Predicting and preventing Post-ERCP pancreatitis
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Pancreatitis is rightly the most feared complication of endoscopic retrograde cholangiopancreatography (ERCP). Ten percent to 15% of cases of post-ERCP pancreatitis (PEP) are severe by clinical and radiologic criteria. Such cases carry significant morbidity and mortality and are responsible for the vast majority of ERCP-related deaths. The prediction and prevention of PEP have been of great interest to endoscopists since the introduction of ERCP 30 years ago. Prediction and diagnosis of PEP have become more accurate with the widespread availability of serum amylase estimation. A variety of cytokines (eg, interleukin [IL]-1, IL-6, and IL-8) and acute phase reactants (eg, C-reactive protein) are also elevated in the serum in acute pancreatitis, and these form the basis of evolving tests for PEP. Urine testing (for amylase) in acute pancreatitis is obsolete, but it may soon undergo a revival in the form of a rapid (3-minute) dipstick test for trypsinogen-2, a sensitive and specific test for this disease. The prevention of PEP takes multiple forms. The following steps are recommended for clinicians: 1) avoid ERCP when other, less invasive or noninvasive imaging tests can do the job (eg, CT or magnetic resonance imaging); 2) avoid highrisk (of PEP) procedures, such as needle-knife papillotomy, balloon dilation of the biliary sphincter, and pancreatic sphincterotomy, and take steps to reduce risk when these procedures are unavoidable; 3) ensure that those who perform ERCP have adequate training and experience; and 4) consider pharmacologic intervention. Despite a depressing catalog of drug interventions that have failed over the years (eg, antihistamines, anticholinergics, and corticosteroids), three agents have recently shown promise: somatostatin; its octapeptide analogue, octreotide; and gabexate mesylate, a protease inhibitor.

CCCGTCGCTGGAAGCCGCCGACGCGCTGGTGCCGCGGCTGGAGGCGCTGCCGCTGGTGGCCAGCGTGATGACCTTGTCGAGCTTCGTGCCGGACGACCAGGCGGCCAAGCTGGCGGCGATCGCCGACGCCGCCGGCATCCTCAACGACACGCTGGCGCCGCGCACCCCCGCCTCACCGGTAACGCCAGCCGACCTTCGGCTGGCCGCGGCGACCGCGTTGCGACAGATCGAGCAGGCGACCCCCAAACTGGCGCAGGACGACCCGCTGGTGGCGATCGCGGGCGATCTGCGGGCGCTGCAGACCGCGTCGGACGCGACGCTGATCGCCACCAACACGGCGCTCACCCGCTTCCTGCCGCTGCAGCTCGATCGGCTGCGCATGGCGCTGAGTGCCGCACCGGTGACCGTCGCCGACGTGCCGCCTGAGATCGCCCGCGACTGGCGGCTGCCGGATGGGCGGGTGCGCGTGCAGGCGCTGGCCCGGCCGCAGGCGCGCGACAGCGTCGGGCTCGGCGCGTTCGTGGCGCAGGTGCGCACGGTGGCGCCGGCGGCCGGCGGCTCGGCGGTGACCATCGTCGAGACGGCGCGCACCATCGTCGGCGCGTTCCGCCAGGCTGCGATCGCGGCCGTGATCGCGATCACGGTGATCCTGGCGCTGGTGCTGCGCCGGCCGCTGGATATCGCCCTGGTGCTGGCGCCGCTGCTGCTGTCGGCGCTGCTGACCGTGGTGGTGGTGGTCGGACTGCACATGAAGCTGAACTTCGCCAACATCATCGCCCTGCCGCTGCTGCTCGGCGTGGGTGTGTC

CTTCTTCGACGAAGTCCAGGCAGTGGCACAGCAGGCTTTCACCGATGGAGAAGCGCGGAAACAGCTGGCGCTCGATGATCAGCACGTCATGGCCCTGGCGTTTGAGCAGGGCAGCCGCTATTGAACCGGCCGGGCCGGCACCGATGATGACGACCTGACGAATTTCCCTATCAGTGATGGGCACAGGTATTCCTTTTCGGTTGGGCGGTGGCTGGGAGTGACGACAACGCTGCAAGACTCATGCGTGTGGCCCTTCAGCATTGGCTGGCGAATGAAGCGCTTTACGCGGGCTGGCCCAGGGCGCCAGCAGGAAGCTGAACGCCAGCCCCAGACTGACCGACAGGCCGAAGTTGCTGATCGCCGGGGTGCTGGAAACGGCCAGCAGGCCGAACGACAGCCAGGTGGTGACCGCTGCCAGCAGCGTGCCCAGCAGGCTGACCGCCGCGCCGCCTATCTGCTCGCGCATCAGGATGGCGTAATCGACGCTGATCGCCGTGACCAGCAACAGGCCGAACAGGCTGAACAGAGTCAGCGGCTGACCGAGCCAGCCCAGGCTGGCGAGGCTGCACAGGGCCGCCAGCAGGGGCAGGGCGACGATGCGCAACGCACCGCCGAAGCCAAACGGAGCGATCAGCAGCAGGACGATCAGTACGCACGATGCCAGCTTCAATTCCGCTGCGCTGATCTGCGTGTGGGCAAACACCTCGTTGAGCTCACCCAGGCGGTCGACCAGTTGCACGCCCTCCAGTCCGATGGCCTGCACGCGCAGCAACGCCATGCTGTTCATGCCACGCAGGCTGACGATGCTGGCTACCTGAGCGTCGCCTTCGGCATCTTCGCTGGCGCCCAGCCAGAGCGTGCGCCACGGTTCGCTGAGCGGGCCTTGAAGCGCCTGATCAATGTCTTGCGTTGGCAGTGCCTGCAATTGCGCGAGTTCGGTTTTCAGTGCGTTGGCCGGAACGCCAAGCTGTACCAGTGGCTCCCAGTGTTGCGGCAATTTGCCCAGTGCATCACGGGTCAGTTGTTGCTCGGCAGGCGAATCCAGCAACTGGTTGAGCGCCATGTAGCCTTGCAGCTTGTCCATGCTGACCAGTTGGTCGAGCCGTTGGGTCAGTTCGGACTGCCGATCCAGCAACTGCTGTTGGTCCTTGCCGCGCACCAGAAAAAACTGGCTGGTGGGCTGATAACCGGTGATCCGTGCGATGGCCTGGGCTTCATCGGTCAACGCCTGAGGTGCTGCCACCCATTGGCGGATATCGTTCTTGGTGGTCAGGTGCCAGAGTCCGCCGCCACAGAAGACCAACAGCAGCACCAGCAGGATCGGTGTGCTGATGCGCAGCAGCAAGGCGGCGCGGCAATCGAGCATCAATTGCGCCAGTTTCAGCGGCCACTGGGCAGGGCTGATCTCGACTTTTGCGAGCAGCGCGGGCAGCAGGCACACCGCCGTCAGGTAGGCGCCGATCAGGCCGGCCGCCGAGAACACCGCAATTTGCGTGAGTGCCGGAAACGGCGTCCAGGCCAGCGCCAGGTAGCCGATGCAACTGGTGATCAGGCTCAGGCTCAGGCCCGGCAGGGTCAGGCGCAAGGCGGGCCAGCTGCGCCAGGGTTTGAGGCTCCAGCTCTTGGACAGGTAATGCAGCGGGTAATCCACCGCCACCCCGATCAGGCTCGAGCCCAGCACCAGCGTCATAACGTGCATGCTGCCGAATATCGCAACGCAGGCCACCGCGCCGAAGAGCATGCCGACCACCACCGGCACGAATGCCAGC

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References and Recommended Reading
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